Every bit as important is learning why some young men stand out as exemplary.
Last year, the Steelers literally ran to the podium to announce their picks of Artie Burns and Sean Davis. And they repeated, time and again, that both were extremely high character individuals.
Burns’ dedication to his family, raising his younger siblings with his father in prison and his mother dead of a heart attack, showed his maturity and sense of loyalty. But how do you approach that in an interview setting? Once you know the basic story, is there some way you can go even deeper? Do you then move on to other things?
Do you ask off the wall questions to see how quickly the prospect can respond to something totally out of the box?
Davis’ tight-knit family life was almost the opposite of Burns’. Sean’s parents both took two jobs to afford tuition to send him to the prestigious Maret School in DC. He was an outstanding student, fluent in French (Maret’s teams are called the Frogs) and with a working knowledge of Chinese.
What do you ask a kid who speaks three languages, played two defensive positions, and went to high school with the children of millionaires and maybe billionaires? His parents were certainly dedicated to him, but how do you know that he didn’t take that for granted? You know, of course, how positive and negative traits so often skip a generation.
The story we hear time and again is how thrilled these young men are when they see (412) pop up on their phones and it’s Mike Tomlin calling them to tell them they’ve been drafted by the Steelers. Of course, just about every player says that about nearly every team. Except, when Steeler draftees recount the moment, you can tell by their excitement, and sometimes even tears, that they really, really mean it.
There is no question that Mike Tomlin, in addition to his cheerleading skills, is able to connect with people in the interview process. He excels in getting them to open up, and seems to get to know them, yet in a way that is not invasive or uncomfortable.
I would imagine questions that begin with, “tell me about…” or “what do you like about…” put someone at ease. And you couch other questions, such as, “you did very well with that, but what did you find was the hardest part?” And there’s always, “what makes you happy?”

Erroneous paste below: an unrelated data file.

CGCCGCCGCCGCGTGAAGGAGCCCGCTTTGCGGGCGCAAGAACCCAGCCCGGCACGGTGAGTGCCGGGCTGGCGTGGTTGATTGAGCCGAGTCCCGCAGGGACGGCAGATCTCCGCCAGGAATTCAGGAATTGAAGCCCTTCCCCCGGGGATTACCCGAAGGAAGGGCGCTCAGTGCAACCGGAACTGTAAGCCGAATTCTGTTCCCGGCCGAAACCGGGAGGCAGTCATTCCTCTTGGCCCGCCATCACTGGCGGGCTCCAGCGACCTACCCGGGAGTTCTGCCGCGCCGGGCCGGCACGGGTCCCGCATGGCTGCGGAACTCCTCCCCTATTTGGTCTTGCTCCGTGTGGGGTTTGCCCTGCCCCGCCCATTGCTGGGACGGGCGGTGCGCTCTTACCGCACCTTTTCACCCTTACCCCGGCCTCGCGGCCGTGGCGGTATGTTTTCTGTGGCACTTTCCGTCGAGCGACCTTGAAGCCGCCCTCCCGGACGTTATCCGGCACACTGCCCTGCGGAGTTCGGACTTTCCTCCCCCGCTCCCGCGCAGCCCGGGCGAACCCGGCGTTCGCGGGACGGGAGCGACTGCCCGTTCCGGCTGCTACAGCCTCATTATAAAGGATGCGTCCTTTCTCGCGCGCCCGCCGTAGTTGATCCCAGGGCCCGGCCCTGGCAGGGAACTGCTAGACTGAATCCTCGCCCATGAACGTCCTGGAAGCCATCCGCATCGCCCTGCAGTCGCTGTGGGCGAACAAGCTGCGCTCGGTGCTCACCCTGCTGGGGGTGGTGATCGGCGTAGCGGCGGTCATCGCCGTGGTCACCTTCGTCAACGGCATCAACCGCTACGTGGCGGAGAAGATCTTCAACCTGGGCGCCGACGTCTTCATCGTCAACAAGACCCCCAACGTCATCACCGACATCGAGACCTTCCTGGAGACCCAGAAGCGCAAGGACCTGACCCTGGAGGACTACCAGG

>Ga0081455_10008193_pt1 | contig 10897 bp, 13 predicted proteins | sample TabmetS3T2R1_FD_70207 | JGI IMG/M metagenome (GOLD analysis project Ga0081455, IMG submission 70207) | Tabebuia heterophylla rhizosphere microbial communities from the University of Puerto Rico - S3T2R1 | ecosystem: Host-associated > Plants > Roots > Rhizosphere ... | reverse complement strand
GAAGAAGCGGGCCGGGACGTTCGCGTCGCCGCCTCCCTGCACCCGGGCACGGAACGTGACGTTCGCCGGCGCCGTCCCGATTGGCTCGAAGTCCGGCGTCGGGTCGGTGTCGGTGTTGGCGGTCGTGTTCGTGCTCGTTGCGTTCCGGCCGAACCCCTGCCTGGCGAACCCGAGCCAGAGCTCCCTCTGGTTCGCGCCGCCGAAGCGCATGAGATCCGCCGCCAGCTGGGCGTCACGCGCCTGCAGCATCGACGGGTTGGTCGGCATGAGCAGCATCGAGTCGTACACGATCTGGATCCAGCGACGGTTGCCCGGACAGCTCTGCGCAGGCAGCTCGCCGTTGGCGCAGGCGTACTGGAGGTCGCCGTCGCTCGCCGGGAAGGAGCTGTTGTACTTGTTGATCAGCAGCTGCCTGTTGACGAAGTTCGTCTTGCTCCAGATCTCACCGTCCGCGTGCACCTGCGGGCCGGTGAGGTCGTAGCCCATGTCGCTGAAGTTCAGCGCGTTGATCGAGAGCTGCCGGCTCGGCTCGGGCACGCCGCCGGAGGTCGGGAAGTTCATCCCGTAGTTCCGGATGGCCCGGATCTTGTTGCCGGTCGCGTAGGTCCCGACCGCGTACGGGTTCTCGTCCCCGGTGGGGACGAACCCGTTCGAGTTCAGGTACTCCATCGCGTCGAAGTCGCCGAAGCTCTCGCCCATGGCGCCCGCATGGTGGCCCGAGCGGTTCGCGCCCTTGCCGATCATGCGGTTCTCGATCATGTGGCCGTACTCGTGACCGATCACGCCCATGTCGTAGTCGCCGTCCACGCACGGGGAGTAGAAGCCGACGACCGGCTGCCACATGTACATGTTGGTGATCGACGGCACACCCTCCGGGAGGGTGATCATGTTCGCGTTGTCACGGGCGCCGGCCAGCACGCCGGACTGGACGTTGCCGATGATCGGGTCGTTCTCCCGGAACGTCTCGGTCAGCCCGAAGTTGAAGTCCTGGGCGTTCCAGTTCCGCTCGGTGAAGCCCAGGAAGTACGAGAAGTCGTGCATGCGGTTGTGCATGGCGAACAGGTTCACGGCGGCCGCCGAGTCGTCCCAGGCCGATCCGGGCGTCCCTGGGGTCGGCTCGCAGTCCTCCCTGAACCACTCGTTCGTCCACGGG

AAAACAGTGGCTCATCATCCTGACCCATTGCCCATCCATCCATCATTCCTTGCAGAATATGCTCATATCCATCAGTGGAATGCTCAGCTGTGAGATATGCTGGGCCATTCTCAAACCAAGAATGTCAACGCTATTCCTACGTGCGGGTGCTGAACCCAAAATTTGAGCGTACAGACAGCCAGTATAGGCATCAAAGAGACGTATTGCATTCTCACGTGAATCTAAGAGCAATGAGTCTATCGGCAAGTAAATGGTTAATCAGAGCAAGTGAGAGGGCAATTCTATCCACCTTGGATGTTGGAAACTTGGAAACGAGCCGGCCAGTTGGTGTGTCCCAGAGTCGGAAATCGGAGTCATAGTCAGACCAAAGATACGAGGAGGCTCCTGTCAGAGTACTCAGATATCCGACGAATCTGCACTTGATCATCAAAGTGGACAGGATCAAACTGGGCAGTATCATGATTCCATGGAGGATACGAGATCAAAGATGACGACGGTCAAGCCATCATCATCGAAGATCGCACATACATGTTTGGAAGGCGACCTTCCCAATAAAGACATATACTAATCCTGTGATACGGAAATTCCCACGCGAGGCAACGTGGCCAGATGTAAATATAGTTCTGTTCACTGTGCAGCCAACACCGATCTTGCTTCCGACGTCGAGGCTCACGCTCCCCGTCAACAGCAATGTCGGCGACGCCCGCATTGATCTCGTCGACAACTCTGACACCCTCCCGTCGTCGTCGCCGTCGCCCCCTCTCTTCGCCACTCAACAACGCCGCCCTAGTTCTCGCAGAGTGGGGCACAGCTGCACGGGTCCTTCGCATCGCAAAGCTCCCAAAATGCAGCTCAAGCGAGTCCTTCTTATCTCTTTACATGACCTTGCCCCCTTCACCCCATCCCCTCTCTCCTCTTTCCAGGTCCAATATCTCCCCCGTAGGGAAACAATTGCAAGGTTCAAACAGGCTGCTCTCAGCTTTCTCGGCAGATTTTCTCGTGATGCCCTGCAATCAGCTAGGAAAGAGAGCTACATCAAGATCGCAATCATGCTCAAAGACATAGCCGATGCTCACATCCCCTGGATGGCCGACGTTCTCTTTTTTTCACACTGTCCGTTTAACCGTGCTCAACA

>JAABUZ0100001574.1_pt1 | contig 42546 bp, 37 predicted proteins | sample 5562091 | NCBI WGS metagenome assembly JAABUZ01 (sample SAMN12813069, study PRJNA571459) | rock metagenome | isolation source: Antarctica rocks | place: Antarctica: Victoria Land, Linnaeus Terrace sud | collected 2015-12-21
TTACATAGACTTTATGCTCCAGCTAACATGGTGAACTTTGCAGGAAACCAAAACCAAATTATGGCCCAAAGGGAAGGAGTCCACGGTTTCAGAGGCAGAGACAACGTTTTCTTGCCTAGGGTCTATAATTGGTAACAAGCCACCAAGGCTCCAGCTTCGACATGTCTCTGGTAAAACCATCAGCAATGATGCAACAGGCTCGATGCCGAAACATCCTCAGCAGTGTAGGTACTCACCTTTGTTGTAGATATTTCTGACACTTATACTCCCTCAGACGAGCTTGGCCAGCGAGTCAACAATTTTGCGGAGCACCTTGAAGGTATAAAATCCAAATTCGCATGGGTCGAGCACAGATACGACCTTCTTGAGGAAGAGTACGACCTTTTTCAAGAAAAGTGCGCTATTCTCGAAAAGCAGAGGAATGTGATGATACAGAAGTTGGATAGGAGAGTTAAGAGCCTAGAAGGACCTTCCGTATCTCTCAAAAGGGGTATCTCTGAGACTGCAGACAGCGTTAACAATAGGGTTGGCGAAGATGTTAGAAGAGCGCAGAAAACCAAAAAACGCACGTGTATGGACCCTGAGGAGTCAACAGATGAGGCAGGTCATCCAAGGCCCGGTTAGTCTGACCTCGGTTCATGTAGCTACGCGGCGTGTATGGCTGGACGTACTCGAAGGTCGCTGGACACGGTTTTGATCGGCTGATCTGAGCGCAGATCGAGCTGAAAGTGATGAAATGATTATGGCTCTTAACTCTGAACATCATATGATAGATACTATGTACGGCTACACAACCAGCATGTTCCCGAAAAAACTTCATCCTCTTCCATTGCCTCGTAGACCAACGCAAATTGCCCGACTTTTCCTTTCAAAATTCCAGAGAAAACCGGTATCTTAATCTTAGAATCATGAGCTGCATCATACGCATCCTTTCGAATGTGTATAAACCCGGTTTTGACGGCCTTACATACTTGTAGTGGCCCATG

In the end, Tomlin knows what he’s getting, and the players want to come to Pittsburgh.
I’d love to be able to sit in on one of those interviews and watch how Tomlin and Colbert and staff connect with these kids. Or even to sit down with the head cheerleader over a bacon cheeseburger and a beer and chat about what he asks, how he couches the tricky questions, some of the most interesting answers he’s received, and how he can tell when he’s being handed a crock of crap. And, just as important, stories about interview responses that raised red flags that enabled him to pass on guys who later had troubled careers and were underachievers.
The interview is where you should be able to learn enough to predict whether your top draft choice will show up drunk in Vegas with a bunch of hookers, like Johnny Football, or will come to you and say, “I’ve never played a team twice in a season. What do you look for in the game film and what should I study when I prepare for the second game?” like Sean Davis did.
We won’t see the interviews, but we’ll see the results two months from now. And, if the past is any indication of the future, the Steelers may take a chance now and again, and might even swing and miss with the occasional middle or late rounder. Talent talks, and troubled kids can and do often grow up, so you take chances. But they’ll have more than their share of ultra-high-character guys, especially in the top three rounds. And that’s not a coincidence.
Character counts, and the interview, done properly, is the window to the soul.
Editor’s note—Homer said “Please don’t change the title.” So I didn’t…